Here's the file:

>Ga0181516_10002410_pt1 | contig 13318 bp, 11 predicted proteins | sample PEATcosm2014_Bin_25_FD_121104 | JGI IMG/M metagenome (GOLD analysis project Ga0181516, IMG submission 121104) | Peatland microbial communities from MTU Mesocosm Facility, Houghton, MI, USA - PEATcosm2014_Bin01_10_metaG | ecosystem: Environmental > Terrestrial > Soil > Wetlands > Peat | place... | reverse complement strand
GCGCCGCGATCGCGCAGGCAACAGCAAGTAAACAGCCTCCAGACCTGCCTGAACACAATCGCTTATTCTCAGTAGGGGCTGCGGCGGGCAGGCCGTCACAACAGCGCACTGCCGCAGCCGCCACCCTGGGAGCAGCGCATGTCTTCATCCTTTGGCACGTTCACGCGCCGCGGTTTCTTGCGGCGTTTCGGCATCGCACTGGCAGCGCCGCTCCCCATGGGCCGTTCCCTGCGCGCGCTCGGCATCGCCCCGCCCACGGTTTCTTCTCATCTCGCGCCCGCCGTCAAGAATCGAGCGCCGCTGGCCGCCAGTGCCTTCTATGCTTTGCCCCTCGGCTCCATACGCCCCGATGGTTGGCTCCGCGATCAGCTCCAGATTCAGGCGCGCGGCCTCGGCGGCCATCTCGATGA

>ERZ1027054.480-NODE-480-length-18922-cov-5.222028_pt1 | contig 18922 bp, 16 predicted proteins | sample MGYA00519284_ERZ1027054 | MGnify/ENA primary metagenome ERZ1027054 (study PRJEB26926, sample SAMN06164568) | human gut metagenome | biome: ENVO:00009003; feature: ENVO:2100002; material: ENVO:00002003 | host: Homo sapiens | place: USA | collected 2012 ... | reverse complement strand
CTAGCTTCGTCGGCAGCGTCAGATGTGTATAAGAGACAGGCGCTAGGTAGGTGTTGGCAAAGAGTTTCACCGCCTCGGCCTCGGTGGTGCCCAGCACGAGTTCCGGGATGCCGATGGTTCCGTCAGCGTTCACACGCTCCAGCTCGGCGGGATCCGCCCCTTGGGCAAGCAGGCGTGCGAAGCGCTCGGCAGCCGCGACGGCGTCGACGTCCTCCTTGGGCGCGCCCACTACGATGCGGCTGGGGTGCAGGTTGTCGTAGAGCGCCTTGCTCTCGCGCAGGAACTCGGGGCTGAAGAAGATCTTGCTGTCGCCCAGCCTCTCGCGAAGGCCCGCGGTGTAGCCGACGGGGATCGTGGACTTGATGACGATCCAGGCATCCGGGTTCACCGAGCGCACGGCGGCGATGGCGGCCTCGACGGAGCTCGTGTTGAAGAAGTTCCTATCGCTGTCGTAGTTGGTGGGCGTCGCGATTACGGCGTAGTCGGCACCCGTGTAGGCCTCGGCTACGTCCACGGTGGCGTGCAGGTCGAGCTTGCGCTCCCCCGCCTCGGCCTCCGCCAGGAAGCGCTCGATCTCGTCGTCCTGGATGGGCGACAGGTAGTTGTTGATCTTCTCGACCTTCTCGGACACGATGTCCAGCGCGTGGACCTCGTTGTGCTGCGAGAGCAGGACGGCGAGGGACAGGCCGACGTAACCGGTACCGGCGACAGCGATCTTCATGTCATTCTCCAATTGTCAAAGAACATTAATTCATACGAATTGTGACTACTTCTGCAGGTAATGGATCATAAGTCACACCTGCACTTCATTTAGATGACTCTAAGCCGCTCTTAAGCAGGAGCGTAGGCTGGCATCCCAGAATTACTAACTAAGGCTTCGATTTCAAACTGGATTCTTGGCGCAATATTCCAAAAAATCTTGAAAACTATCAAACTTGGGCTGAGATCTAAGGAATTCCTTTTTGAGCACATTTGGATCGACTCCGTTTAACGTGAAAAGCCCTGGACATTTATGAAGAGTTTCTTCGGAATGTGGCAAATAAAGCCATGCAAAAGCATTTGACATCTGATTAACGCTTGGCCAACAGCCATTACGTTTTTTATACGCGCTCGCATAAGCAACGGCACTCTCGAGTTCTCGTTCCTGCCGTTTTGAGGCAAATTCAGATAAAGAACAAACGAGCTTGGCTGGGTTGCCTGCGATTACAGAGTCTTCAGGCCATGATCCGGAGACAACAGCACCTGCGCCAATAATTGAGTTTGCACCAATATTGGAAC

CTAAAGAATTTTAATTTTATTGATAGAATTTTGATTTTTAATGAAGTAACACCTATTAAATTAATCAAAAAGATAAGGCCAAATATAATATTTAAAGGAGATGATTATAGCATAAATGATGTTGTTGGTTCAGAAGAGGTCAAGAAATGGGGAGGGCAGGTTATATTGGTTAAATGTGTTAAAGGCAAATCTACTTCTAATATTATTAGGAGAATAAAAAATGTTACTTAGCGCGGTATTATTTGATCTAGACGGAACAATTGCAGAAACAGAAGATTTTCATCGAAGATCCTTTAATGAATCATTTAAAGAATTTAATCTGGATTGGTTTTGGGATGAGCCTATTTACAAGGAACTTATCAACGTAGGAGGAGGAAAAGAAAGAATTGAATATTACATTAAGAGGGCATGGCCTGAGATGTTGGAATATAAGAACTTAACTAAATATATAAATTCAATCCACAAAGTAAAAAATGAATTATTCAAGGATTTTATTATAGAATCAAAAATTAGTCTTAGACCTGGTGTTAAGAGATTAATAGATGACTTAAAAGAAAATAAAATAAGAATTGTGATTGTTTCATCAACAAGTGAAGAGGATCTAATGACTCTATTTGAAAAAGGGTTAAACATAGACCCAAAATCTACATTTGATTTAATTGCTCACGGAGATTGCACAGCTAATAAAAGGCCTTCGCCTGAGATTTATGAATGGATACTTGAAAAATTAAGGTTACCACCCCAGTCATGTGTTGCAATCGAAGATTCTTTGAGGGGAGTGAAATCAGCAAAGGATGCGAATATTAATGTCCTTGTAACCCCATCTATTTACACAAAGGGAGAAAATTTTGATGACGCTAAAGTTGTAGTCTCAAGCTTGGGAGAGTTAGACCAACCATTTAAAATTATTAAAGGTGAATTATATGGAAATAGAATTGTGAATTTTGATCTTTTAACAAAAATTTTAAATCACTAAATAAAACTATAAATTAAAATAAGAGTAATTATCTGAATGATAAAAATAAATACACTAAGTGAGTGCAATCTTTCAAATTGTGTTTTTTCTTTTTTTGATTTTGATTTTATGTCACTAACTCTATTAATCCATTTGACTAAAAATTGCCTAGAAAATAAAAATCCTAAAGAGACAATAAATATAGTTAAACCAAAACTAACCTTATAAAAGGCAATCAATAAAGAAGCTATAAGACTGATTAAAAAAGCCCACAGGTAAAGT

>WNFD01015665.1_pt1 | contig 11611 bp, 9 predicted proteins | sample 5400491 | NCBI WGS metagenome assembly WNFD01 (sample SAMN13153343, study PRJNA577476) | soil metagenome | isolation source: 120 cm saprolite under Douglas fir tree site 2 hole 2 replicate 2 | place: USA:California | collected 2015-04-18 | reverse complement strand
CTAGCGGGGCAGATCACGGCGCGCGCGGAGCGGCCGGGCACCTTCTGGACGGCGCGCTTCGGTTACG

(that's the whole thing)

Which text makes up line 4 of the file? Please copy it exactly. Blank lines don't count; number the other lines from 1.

CTAGCTTCGTCGGCAGCGTCAGATGTGTATAAGAGACAGGCGCTAGGTAGGTGTTGGCAAAGAGTTTCACCGCCTCGGCCTCGGTGGTGCCCAGCACGAGTTCCGGGATGCCGATGGTTCCGTCAGCGTTCACACGCTCCAGCTCGGCGGGATCCGCCCCTTGGGCAAGCAGGCGTGCGAAGCGCTCGGCAGCCGCGACGGCGTCGACGTCCTCCTTGGGCGCGCCCACTACGATGCGGCTGGGGTGCAGGTTGTCGTAGAGCGCCTTGCTCTCGCGCAGGAACTCGGGGCTGAAGAAGATCTTGCTGTCGCCCAGCCTCTCGCGAAGGCCCGCGGTGTAGCCGACGGGGATCGTGGACTTGATGACGATCCAGGCATCCGGGTTCACCGAGCGCACGGCGGCGATGGCGGCCTCGACGGAGCTCGTGTTGAAGAAGTTCCTATCGCTGTCGTAGTTGGTGGGCGTCGCGATTACGGCGTAGTCGGCACCCGTGTAGGCCTCGGCTACGTCCACGGTGGCGTGCAGGTCGAGCTTGCGCTCCCCCGCCTCGGCCTCCGCCAGGAAGCGCTCGATCTCGTCGTCCTGGATGGGCGACAGGTAGTTGTTGATCTTCTCGACCTTCTCGGACACGATGTCCAGCGCGTGGACCTCGTTGTGCTGCGAGAGCAGGACGGCGAGGGACAGGCCGACGTAACCGGTACCGGCGACAGCGATCTTCATGTCATTCTCCAATTGTCAAAGAACATTAATTCATACGAATTGTGACTACTTCTGCAGGTAATGGATCATAAGTCACACCTGCACTTCATTTAGATGACTCTAAGCCGCTCTTAAGCAGGAGCGTAGGCTGGCATCCCAGAATTACTAACTAAGGCTTCGATTTCAAACTGGATTCTTGGCGCAATATTCCAAAAAATCTTGAAAACTATCAAACTTGGGCTGAGATCTAAGGAATTCCTTTTTGAGCACATTTGGATCGACTCCGTTTAACGTGAAAAGCCCTGGACATTTATGAAGAGTTTCTTCGGAATGTGGCAAATAAAGCCATGCAAAAGCATTTGACATCTGATTAACGCTTGGCCAACAGCCATTACGTTTTTTATACGCGCTCGCATAAGCAACGGCACTCTCGAGTTCTCGTTCCTGCCGTTTTGAGGCAAATTCAGATAAAGAACAAACGAGCTTGGCTGGGTTGCCTGCGATTACAGAGTCTTCAGGCCATGATCCGGAGACAACAGCACCTGCGCCAATAATTGAGTTTGCACCAATATTGGAAC